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    Currently live in sydney because of work but the plan is to end up back regional where we come from. Saving is unlikely, part of the reason I am exploring other ways to acquire the wealth. The way I see it time is on my side and I want to put the right strategy in place now to be comfortable later
     
  11. doublebrick

    doublebrick Well-Known Member

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    Hi George, if your budget allows I suggest you find a property you want to settle down in as a PPOR but rent that out in the meantime until you can afford to live in it. Otherwise if you can afford, move into that property for a year to claim the PPOR status (capital gains tax exemption if you sell later on) and rent it back out for the 6 years. Your proposed strategy - accumulating IPs and selling it later to buy a PPOR - will attract a lot of capital gains tax and transaction costs even with the 50% CGT discount. Also access IP equity to buy PPOR means you’ll have a large home mortgage with interest that’s not tax deductible. Better to use equity from PPOR to buy IP than the other way around, if a PPOR is your ultimate goal.

    Otherwise, you can consider either selling your IP and using the funds to buy your PPOR - I know it’s a bad time to sell (and if you have a buyer) but if you are selling and buying in the same down market, it might work out easier with less competing buyers.

    Then again you mentioned you want to end up back in a regional area presumably with lower capital gains, so maybe your strategy of buying IPs in higher growth capital cities like Sydney then buying cheaper PPOR in regional area makes sense.
     
  12. George K

    George K Member

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    Hi Doublebrick,

    Can you clarify the point on using equity from IP being non tax deductible? I thought I had it the right way around? If I extract equity from an IP to use the debt sits against the IP and is therefore still deductible. The plan would ideally not to have a mortgage on the PPOR at all. If I extract equity from PPOR I would think that is non ded debt? Cheers.
     
  13. doublebrick

    doublebrick Well-Known Member

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    Ah ok I mean if you use equity from your IP to buy a PPOR, you’ll increase the mortgage size of your IP and because the purpose of the increased loan is PPOR and not to derive income, the mortgage interest on the increased loan amount wouldn’t be tax deductible. I’m not a broker etc but maybe someone else can explain it more clearly.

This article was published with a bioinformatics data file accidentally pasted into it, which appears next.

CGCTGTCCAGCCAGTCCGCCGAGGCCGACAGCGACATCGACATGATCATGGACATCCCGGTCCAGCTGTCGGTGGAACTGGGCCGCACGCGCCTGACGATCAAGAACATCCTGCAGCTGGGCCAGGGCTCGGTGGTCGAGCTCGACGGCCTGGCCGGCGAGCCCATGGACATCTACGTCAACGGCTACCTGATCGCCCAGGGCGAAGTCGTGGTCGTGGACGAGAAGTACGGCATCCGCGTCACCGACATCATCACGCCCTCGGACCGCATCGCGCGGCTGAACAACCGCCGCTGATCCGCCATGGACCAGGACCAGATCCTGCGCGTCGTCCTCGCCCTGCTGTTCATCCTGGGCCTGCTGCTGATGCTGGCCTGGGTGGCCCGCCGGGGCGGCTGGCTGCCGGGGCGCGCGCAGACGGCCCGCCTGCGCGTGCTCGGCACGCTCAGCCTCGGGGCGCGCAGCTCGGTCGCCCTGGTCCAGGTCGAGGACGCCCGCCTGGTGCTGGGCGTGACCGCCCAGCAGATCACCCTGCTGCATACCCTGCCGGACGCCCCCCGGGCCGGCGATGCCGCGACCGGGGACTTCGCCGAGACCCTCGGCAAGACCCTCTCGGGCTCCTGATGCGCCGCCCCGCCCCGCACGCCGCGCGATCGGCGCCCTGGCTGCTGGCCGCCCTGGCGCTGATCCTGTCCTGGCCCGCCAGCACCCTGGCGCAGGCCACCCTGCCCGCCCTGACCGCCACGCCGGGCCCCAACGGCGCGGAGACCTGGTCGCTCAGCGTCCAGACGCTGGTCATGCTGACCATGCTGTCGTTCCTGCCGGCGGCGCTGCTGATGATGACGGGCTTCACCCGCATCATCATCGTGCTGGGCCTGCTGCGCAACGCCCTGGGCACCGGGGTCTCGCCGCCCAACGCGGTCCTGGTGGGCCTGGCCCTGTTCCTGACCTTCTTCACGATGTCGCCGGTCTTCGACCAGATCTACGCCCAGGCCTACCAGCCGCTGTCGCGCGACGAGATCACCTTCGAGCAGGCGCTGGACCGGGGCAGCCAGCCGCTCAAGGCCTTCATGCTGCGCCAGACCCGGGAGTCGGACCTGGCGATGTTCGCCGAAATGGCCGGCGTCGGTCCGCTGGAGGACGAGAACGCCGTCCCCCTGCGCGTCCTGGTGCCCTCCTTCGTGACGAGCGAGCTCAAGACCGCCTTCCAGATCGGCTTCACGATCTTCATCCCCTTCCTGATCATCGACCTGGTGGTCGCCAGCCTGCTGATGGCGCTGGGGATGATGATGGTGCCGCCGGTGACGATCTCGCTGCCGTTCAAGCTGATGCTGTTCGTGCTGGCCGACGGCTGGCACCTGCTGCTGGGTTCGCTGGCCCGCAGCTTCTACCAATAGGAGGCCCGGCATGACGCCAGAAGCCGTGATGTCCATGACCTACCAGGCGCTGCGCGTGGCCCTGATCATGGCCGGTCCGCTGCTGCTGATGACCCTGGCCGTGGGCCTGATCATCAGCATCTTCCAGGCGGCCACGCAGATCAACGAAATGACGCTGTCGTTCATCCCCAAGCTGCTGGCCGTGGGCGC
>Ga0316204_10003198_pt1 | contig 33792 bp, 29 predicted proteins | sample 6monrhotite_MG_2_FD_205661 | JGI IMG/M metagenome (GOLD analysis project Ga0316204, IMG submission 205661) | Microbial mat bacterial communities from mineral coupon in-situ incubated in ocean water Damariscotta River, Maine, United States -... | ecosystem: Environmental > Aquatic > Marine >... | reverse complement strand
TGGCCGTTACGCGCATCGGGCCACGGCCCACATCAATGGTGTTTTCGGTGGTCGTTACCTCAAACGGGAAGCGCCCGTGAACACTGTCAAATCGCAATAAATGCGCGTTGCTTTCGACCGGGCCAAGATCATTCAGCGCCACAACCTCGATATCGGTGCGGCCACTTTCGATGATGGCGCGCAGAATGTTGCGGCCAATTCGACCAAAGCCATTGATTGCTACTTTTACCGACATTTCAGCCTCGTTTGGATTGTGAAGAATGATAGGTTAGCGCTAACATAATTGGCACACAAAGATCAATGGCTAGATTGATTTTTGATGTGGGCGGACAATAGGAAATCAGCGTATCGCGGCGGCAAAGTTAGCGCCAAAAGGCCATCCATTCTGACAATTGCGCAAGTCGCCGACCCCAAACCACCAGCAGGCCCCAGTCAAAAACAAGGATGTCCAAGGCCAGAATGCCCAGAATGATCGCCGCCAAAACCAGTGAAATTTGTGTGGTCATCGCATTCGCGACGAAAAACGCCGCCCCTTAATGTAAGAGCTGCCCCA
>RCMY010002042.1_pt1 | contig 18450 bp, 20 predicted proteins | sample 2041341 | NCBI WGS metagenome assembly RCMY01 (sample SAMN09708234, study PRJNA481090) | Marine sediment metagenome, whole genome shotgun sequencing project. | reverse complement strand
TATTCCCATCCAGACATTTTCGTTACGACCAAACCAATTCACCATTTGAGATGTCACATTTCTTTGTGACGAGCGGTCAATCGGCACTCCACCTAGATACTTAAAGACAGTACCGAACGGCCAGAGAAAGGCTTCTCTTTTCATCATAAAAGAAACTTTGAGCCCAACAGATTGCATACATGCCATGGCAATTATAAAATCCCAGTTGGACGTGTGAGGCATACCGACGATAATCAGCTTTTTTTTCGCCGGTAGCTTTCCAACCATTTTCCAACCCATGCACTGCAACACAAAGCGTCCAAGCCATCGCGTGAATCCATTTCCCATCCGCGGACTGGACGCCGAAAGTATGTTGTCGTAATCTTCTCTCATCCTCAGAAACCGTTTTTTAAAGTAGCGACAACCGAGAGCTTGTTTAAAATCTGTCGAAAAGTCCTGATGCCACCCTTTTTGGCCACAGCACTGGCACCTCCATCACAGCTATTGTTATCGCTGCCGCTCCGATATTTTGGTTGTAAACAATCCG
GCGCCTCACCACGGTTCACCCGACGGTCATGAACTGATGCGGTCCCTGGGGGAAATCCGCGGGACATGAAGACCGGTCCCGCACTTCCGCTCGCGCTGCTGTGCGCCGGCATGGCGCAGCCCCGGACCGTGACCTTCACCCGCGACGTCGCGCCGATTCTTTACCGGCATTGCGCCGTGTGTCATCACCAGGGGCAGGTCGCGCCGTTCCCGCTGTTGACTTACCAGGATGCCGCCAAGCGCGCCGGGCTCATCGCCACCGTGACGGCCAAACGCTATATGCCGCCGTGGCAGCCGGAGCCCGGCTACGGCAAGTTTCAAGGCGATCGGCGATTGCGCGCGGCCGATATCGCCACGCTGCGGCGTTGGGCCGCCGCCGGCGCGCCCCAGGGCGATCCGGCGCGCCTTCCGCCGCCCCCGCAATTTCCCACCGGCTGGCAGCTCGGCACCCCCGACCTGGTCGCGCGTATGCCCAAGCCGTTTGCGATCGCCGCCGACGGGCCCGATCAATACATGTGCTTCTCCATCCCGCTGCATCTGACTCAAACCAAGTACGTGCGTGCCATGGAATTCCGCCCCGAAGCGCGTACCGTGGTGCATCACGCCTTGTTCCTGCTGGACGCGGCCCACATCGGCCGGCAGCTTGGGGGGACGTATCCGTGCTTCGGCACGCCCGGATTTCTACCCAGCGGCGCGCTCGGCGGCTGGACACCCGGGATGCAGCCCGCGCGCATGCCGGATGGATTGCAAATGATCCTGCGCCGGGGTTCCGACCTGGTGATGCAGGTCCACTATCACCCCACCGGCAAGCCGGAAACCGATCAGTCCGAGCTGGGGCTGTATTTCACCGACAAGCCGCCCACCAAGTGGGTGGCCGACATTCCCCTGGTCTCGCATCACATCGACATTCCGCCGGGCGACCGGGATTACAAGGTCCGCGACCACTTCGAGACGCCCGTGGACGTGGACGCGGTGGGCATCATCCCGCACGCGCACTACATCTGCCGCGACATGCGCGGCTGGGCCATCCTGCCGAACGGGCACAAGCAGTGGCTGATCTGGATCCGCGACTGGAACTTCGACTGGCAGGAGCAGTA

14. Terry_w

    Terry_w Lawyer, Tax Adviser and Mortgage broker in Sydney Business Plus Member

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    Interesting you mentioned brokers when talking about tax. I am wondering if the average person believes brokers can give sort of advice?
    From what I see many people think they can.

    A quick tax law summary:
    If you borrow to invest in something that pays income the interest would generally be deductible.

    It doesn't matter what the security is for the loan
     
  15. doublebrick

    doublebrick Well-Known Member

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    Actually just to qualify what I said above, while tax is important consideration, the psychological effect of renting out the house you want to settle down in is important as well. I remember renting out my first PPOR to save on the mortgage - I literally felt something died inside me when I was moving out and got a bit depressed afterwards moving back to my parent’s place despite the additional cashflow. It depends on what works for you and what you’re willing to give up. But there is nothing like the excitement of moving into a property you love and just bought. So on second thoughts, your strategy of accumulating IPs then sell one or some to find your PPOR could make sense, despite paying CGT.